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Posts Tagged ‘Piet Mondrian’

‘Squares’ by Phi

Posted by Encota on 25 August 2017

First of all, thank you Phi for a clever and enjoyable puzzle.  Mine ended up looking like this:

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I particularly liked how each square had the colour required within it – especially the ‘folded’ yellow – and that we weren’t spoon-fed their existence in the Preamble.

But I had been somewhat surprised to see the puzzle’s theme – and below you’ll see why …

Last (at the time of writing) Saturday 29th July I was delighted to meet up with fellow setters and solvers at the regular, quarterly, Listener get-together in London.  Before the meeting and after a relaxing breakfast with one of my sons, he and I decided to visit Tate Modern.

And there I found a great idea for a puzzle.  I took photos so I could recall every detail.  On the way home on the train I started sketching how it might look in the Grid.  Then I put that aside for the rest of the week to let me deal with other ‘stuff’ that needed sorting.  This is what I had seen:

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This was the artwork ‘Composition C’ by Piet Mondrian, details below:

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So imagine my delight when I saw L4462 this weekend!  I am definitely counting myself very lucky that it appeared before I’d invested too much time in creating my own imitation.  Have any other setters experienced similar?*  I.e. been a (long?) way down the track with a new puzzle theme only to find someone else got there first?  Perhaps it is a lot more common than I realise?  If yes, I’d love to hear your Comments!

cheers,

Tim / Encota

*Of course fellow blogger Dave Henning’s database does a great job of helping one avoid inadvertently using a previously deployed theme, or ensuring that a new use is different enough: it’s the time where new themes are hiding in the puzzle editor’s queues where the ‘fun’ starts!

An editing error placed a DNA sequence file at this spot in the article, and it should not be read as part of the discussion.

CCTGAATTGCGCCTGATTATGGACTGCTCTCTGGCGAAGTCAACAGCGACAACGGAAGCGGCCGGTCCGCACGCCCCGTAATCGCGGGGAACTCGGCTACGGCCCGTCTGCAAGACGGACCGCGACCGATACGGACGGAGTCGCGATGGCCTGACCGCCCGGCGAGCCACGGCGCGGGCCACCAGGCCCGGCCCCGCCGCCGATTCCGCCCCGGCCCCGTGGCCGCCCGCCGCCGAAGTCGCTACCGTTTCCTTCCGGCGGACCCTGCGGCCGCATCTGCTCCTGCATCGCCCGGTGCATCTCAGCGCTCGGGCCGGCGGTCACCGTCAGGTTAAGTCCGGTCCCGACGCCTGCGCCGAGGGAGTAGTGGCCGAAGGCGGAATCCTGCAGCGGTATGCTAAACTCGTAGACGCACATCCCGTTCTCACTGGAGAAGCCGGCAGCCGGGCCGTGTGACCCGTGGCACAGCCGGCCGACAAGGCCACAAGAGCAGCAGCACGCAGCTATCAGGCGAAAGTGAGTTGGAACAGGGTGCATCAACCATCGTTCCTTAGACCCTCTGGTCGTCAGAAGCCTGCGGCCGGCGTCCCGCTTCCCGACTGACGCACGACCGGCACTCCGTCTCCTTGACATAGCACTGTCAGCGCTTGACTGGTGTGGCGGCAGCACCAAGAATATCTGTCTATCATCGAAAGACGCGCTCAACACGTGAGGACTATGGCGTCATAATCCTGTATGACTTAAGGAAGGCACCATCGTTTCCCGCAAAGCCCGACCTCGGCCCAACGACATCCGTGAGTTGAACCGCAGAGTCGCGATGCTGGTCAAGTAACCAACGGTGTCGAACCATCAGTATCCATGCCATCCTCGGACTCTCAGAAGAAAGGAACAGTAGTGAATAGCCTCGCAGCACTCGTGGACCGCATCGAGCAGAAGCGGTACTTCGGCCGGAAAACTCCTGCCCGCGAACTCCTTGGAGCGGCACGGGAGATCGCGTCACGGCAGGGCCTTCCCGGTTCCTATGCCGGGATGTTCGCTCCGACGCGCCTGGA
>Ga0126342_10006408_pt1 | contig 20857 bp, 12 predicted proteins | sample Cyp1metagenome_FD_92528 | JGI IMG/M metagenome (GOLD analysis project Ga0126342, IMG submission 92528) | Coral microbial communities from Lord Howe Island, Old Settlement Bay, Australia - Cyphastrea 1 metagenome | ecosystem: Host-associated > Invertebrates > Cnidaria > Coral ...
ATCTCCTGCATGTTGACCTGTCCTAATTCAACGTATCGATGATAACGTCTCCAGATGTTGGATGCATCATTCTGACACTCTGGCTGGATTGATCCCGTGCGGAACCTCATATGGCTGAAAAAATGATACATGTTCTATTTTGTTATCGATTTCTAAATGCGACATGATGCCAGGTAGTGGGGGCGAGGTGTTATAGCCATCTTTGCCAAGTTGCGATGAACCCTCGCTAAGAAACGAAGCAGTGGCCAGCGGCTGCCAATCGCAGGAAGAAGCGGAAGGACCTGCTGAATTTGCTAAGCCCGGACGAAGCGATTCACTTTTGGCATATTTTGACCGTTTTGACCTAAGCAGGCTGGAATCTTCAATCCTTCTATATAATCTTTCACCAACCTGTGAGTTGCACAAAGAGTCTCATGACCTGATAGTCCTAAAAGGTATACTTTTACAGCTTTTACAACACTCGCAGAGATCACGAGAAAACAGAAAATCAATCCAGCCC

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Squares by Phi

Posted by shirleycurran on 25 August 2017

The preamble was rather daunting – a grid with no clue numbers, no word lengths and the clues divided into sets of three ‘squares’ and others. There were two anagrams to discover and solve too, though we suspected at once, since those were both of three words, that they were going to be on the top and bottom rows of the grid or down the two sides.

Of course I had to check that Phi had maintained his long-standing right of entry to the Listener setters’ toping outfit, and, of course, though rather eccentrically, he confirmed it with an obscure East African drink, ‘Millet supplied by West Africa for East African drink.’ I confess that I needed Mrs Bradford to produce a drink with WA in it, and, of course, RAGI is millet, so hope to see you at the bar in Paris, Phi, maybe with something slightly less exotic than WARAGI. Cheers!

We were really lucky in that we spotted the hidden ORTOLAN at once, ‘Some decor to landscape is bunting’, and it was evident, since the ‘other’ clues were in conventional grid order, that that was going to fill the first across light of seven cells, so our grid fill was immediately underway. Since that was one of the clues that was not in any of the squares, our ‘yellow’ square quickly filled. As soon as we realized that a word like DITHEIST, ‘Scots block robbery, one directed by two overlords’ (DIT + HEIST – what lovely word play!) was in that square even if only one letter of it fitted there, we were well underway.

Even better. I PAI?T appeared on our top row and we had our penny-drop-moment. Who paints squares? Google at once confirmed that MONDRIAN’S first name was PIET so I PAINT MODERN seemed likely and the slightly less likely NO DIM PAINTER went across the bottom of our grid.

I was lucky in that I had selected red, yellow and blue as my working colours, with those ‘other’ solutions in green and the dimensions of those squares were fixed since black lines, in Mondrian style, had to divide them. We soon spotted that the names of the colours were actually appearing in the squares, and we were home and dry. Most enjoyable, thank you, Phi.

Hares? Of course they were there, rather deceptively jumbled and not in straight lines but squatting merrily in the Mondrian masterpiece. There were a couple of  DOEs too at the top and bottom of the grid but the hares had clearly not spotted them yet or there would have been some lively sport, I suspect.

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